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Safra Group accused of Bribing Government Agency in Brazil 


Joseph Safra

The banker Joseph Safra and his group are acussed of paying more than four million dollars to get rid of fines, according to the prosecution.

The second richest man in Brazil, Joseph Safra, from the private Safra Group, has been accused of corruption for the alleged payment of bribes to avoid government imposed fines.

Investigators believe that the banker, who is worth an estimated $18 billion, according to Forbes magazine, paid a bribe of 15 million reais in exchange for favorable decisions in the Administrative Resources Board  (CARF). The entity is a kind of tribunal that assesses fines on financial resources.

In addition to Safra, the prosecution accused the former director of the group João Inácio Puga, along with two employees and two former employees who allegedly acted as intermediaries.

According to the complaint, the company paid for employees to intervene in three accusations against one of the group companies, JS Administração Resources. The fines had a total value of 1,49 billion reais.

The prosecution accuses those involved in crimes of active, passive corruption and falsifying documents. The complaint is framed in the context of Operation Zealot, which investigates fraud in investigations being conducted at CARF.

Prosecutors explained that Joseph Safra did not deal directly with bribing public officials or intermediaries. However they stressed that it has become clear that in at least three of the tapped conversations, the former director, Puga, reported his steps to Safra.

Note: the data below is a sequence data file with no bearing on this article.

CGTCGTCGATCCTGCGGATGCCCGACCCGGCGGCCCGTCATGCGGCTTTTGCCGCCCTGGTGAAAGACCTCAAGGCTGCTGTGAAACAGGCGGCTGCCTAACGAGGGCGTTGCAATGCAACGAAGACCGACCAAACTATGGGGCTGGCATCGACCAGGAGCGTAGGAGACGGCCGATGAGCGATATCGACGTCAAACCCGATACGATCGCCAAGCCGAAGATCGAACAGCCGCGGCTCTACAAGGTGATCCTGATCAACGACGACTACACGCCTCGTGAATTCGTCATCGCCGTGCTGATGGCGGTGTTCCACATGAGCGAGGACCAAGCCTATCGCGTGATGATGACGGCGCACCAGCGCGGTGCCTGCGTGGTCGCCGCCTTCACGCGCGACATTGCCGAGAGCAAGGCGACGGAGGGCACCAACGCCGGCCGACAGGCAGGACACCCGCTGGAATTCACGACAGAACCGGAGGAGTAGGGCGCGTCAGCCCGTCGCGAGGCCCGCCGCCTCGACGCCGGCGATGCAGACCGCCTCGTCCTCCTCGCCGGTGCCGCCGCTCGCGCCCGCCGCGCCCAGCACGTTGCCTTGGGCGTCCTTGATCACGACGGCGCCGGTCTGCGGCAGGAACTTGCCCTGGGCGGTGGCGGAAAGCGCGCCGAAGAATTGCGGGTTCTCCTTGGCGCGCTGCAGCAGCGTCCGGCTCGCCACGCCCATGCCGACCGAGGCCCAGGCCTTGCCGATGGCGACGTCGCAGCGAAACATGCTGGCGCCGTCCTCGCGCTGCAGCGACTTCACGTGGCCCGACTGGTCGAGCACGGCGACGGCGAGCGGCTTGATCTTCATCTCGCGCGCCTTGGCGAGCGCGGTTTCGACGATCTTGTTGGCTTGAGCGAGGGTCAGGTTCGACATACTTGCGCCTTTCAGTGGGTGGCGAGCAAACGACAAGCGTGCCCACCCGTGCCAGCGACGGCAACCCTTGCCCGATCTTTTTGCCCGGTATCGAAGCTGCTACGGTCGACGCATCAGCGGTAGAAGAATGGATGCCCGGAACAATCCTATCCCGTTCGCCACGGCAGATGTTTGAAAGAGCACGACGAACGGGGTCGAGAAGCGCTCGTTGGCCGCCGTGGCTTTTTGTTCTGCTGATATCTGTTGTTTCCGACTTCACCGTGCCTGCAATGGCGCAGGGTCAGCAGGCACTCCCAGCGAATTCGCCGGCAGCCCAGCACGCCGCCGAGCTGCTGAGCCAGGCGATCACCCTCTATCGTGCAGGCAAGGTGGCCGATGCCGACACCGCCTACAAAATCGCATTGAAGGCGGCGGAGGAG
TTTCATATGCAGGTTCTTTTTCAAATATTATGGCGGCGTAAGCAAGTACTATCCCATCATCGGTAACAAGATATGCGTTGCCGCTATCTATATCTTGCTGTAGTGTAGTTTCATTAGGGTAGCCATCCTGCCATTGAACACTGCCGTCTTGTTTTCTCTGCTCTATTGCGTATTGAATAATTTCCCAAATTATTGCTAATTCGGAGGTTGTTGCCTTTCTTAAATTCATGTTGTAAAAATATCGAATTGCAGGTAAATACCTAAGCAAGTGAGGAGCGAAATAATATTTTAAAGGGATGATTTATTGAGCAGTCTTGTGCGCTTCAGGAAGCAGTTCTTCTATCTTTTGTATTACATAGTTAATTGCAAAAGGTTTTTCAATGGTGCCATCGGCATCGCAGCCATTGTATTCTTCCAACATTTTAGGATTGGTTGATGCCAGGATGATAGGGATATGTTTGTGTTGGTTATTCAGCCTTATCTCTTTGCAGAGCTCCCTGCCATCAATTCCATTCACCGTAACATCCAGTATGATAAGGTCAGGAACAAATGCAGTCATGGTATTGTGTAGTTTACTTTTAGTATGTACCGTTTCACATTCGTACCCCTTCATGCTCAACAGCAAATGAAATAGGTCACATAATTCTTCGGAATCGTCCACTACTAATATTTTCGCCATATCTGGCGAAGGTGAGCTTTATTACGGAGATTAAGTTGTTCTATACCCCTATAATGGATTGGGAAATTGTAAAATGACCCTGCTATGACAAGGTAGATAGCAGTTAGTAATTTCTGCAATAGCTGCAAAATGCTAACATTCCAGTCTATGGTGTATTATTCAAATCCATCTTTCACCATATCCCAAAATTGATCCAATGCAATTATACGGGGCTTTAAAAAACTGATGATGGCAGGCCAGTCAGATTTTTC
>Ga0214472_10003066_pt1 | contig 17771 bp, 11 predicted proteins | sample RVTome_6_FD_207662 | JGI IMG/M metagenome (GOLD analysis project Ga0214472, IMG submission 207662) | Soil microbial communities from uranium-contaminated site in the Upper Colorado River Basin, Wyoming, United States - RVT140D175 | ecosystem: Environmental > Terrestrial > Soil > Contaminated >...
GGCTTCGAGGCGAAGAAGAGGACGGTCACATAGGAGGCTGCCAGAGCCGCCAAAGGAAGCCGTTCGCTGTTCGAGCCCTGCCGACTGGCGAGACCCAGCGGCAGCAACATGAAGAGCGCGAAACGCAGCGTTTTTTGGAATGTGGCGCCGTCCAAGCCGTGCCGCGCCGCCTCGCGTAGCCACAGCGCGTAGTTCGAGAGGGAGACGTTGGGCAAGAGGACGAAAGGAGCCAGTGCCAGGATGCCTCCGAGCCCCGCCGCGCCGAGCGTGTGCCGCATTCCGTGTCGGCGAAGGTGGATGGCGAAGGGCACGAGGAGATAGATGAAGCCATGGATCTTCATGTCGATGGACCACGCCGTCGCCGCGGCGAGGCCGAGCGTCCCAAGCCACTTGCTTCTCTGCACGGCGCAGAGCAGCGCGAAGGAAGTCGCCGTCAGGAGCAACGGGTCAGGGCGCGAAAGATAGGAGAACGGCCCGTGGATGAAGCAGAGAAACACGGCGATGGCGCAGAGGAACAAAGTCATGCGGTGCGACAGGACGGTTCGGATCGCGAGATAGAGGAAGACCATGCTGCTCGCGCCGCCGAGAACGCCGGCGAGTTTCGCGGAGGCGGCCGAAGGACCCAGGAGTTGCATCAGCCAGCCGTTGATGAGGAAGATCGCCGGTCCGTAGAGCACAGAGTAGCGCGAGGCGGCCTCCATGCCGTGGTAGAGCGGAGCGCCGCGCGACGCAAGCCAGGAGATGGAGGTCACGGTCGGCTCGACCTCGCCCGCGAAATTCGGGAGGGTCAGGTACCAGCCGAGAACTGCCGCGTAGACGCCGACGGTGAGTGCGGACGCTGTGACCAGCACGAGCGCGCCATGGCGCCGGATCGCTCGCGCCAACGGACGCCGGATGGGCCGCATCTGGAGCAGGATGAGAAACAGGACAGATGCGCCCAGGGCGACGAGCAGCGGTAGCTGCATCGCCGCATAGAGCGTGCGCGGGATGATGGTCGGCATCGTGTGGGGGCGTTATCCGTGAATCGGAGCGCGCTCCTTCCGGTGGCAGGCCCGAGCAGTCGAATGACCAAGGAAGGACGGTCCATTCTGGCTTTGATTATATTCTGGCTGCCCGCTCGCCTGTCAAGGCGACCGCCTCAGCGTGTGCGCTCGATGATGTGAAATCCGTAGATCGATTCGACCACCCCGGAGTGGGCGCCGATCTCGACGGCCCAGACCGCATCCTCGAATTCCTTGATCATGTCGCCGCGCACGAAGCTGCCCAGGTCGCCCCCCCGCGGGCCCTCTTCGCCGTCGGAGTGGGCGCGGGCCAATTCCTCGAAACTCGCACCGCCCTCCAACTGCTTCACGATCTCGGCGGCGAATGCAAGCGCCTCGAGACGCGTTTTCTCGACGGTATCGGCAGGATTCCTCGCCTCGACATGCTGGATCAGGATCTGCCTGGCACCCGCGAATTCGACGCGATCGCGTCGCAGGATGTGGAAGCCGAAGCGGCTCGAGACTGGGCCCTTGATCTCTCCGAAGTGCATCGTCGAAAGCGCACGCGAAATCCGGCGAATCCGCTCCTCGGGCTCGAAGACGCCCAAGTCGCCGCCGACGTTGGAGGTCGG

The prosecution has stated that “a mere director could not make decisions that involved debts corresponding to 41.26% of the share capital of the group.”

Safra is the fifth largest private bank in Brazil, which reinforces the idea that people in lower levels could not have been working alone. The information obtained from the tapped phone calls are just part of the proof that authorities have against the bank and Safra himself.

In a statement, the Safra Group said that the suspicions raised by the prosecution are unfounded.

“No representative of JS Administração Resources offered bribes to public officials. JS did not receive any benefit from CARF. Therefore, there is no reason for the process,” the statement said.

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About the author: Luis R. Miranda

Luis R. Miranda is an award-winning journalist and the founder & editor of The Real Agenda News. His career spans over 23 years in every form of news media. He writes about environmentalism, education, technology, science, health, immigration and other current affairs. Luis has worked as on-air talent, news reporter, television producer, and news writer.

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